Yes, I laugh at the naivete of who say there can't possibly be a conspiracy of thousands of scientists.

To see that there can be such a conspiracy, just look at the fact that the all the scientists that worked on the IPCC AR5 never made any attempt to point out how very unlikely emissions are to be as high as in RCP8.5.

"Science is self-correcting." LOL.

MikeP writes:

Sorry, I don't understand why using those two scenarios is fraud.

The IPCC SRES scenarios were developed as inputs to climate change models: something needs to drive predicted future economic growth and future choices of high-carbon or low-carbon energy sources.

There are four main scenarios: A1 is high-growth high-carbon, A2 is low-growth high-carbon, B1 is high-growth low-carbon, and B2 is low-growth low-carbon.

Here is how the SRES describes A2 in a nutshell:

The A2 scenario family represents a differentiated world. Compared to the A1 storyline it is characterized by lower trade flows, relatively slow capital stock turnover, and slower technological change. The A2 world "consolidates" into a series of economic regions. Self-reliance in terms of resources and less emphasis on economic, social, and cultural interactions between regions are characteristic for this future. Economic growth is uneven and the income gap between now-industrialized and developing parts of the world does not narrow, unlike in the A1 and B1 scenario families.

Comparing A2 and B1 is fraud because it's comparing apples and oranges. It contrasts a globally harmonious low-carbon future against a globally contentious high-carbon future. The reason they do this is that the higher growth high-carbon A1 scenario fares quite well under climate models since under that scenario wealth increases faster than damages from climate change. The only way that measures such as carbon taxes can demonstrate significant NPV benefits is by pitting them against business as usual A2 instead of A1.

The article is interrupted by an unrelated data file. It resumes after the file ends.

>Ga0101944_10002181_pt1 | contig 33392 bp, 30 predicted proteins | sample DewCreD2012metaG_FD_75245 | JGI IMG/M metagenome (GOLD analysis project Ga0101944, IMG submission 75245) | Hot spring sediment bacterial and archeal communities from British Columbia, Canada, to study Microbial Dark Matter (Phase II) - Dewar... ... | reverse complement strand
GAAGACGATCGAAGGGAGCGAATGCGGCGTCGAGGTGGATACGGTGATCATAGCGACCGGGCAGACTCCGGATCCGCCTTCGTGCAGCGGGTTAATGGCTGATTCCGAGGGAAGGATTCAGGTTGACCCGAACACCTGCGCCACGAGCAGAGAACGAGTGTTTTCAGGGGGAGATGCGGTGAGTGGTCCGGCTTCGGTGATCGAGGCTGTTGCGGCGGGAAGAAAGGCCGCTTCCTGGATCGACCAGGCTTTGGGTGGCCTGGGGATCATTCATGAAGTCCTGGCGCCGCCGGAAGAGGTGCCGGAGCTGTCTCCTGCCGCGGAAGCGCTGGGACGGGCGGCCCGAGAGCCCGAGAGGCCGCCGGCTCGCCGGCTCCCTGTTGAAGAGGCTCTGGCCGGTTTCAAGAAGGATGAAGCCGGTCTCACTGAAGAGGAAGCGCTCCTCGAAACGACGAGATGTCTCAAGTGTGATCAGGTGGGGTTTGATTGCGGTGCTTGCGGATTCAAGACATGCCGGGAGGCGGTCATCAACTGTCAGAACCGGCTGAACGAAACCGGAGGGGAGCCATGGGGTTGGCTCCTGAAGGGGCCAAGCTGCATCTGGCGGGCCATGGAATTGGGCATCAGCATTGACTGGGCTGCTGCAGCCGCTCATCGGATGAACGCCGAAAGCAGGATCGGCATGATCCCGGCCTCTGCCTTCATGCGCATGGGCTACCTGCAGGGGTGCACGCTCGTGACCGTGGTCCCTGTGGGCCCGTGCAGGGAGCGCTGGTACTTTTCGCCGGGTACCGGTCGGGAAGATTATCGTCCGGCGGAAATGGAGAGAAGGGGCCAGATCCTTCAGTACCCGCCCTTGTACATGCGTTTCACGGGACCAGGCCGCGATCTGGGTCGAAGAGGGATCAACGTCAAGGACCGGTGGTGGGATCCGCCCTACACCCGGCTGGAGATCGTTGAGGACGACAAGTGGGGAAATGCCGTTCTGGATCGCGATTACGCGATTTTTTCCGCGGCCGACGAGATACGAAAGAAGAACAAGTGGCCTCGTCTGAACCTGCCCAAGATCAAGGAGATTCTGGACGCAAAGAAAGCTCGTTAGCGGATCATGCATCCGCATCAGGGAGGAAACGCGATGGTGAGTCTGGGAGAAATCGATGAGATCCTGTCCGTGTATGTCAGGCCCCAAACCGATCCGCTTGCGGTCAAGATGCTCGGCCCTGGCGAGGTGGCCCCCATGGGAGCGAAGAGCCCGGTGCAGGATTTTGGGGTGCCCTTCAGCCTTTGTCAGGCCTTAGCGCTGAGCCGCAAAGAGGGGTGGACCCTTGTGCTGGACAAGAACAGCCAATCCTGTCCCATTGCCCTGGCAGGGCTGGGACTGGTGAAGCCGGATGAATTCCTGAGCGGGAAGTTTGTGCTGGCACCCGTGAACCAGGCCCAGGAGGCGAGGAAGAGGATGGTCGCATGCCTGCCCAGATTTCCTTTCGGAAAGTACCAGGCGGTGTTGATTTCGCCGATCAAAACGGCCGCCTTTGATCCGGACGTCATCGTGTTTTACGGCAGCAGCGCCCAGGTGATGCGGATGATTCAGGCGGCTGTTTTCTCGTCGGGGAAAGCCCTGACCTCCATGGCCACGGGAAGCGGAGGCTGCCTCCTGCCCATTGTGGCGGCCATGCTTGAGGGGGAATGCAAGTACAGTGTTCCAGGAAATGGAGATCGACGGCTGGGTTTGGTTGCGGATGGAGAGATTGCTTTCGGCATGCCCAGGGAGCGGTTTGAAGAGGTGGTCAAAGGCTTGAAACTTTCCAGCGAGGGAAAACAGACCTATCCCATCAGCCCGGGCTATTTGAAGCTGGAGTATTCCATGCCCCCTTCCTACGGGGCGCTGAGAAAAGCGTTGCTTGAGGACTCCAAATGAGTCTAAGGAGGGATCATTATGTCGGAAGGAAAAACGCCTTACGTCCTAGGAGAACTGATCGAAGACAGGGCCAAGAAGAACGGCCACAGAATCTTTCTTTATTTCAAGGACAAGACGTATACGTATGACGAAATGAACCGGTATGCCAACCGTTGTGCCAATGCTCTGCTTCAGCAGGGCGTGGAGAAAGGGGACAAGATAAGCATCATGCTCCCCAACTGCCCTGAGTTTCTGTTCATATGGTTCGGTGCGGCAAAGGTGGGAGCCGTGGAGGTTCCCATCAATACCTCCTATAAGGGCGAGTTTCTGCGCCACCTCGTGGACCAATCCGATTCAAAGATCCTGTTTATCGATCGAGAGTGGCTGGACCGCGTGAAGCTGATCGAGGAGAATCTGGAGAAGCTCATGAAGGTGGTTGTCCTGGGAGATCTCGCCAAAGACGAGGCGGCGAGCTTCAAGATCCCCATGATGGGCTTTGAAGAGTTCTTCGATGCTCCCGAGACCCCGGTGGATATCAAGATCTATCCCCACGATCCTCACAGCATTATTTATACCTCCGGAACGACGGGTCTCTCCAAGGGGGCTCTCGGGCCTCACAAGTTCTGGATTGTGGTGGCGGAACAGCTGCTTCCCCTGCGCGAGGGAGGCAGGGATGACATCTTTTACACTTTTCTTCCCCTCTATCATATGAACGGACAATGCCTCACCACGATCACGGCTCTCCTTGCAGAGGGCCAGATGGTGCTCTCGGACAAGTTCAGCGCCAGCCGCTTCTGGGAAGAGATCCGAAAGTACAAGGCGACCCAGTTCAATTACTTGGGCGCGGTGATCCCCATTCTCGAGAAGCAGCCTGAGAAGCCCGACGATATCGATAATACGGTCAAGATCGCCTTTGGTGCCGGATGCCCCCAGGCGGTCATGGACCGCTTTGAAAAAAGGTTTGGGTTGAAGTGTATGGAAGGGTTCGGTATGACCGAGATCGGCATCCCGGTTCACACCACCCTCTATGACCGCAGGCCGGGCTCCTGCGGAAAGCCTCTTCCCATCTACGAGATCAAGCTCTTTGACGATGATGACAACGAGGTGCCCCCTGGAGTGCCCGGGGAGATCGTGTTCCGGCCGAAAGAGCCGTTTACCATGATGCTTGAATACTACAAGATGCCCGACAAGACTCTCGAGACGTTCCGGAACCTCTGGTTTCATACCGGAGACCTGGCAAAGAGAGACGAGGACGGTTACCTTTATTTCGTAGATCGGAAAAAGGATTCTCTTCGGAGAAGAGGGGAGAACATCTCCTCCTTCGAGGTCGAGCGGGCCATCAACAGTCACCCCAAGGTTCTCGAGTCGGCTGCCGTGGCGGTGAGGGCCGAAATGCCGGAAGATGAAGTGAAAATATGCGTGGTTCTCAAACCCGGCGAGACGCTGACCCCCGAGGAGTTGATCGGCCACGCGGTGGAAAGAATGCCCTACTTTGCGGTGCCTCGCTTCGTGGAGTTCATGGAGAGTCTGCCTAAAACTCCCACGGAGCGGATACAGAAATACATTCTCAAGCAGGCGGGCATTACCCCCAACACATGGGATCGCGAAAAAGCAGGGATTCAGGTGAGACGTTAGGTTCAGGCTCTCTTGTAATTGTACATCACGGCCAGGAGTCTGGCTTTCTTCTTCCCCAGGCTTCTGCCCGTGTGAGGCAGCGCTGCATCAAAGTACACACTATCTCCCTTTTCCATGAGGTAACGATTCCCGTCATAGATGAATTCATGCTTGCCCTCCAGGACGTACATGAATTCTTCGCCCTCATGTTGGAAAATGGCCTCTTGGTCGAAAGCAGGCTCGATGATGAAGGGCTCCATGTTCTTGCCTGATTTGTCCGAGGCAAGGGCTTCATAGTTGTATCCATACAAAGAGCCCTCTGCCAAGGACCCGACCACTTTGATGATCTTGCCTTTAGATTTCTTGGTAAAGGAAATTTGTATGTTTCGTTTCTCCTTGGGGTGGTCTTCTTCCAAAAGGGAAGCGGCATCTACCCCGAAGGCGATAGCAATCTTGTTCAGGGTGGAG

Unlearning writes:

It's pretty weird that you reject Bauman's critique of CBA but don't actually give any reasons why. What if it's just not suitable for analysing climate change? I don't see why you've given any reason for opponents of CBA to accept your arguments.

Nathan W writes:

The benefits' analyses focus on carbon fertilizer extrapolation without considering the effects of heat stress on yield. To date I have not seen a credible accounting of the benefits side of the equation.

I have also not seen any reports which discuss the benefits side of the equation which address the costs side of the equation in any manner other than with an obvious agenda to discredit the calculations (without considering the legitimacy of the confidence intervals in the forecasts/estimates).

I perceive the benefits accounting to be even less credible than the costs accounting on this question.

Steve Brecher writes:

MikeP, I had naively misinterpreted less- and more-optimistic to refer to carbon emission level rather than to economic growth. Thanks very much for your elaboration.

Floccina writes:

michael pettengill wrote:

Note that warmer temperatures in higher latitudes will not result in greater agricultural output - sun light, not temperature, is the bigger determinant of agricultural production.

I think that you are wrong on that. At the latitudes that we are likely going to see because in the growing season the length of the day condensates for the angle of the sun.

Here is something about the subject. Too busy with work to look for more right now.

James writes:

ThaomasH,

I'm not very concerned with regressiveness.

My objection is to any use of estimates which doesn't account for estimation error. When we net my gains against your loss, the result depends on an assumed rate of substitution between your welfare and mine. Most cost benefit analysis assumes that all persons have the same utility function. That assumption is just a guess (as opposed to a measurement) and is therefore subject to error. It would have to be possible to measure the size of this error (estimated net utility vs actual) to get a reliable confidence interval around the estimated net gain or loss.

I think it's telling that most advocates of cost benefit analysis do not even regard this estimation error as a real quantity. They get to sounding very Austrian when you ask them how big is the estimation error around their assumed marginal rate of substitution.

In my earlier comment I offer an alternative in the last paragraph.

Yoguy writes:

"In other words, it appears that doing nothing about climate change now will cost future generations about the same as doing something now."
Please, this is a huge and common mistake that you should debunk and not publicize! "Doing something now" is not a binary decision, the question you should ask is "What is the cost of the marginal tCO2 emitted today?" and to find an answer you can look at various places but Nordhaus is a reference and computes 12$.
See here : http://aida.econ.yale.edu/~nordhaus/homepage/documents/CFDP1826.pdf
There is review at the end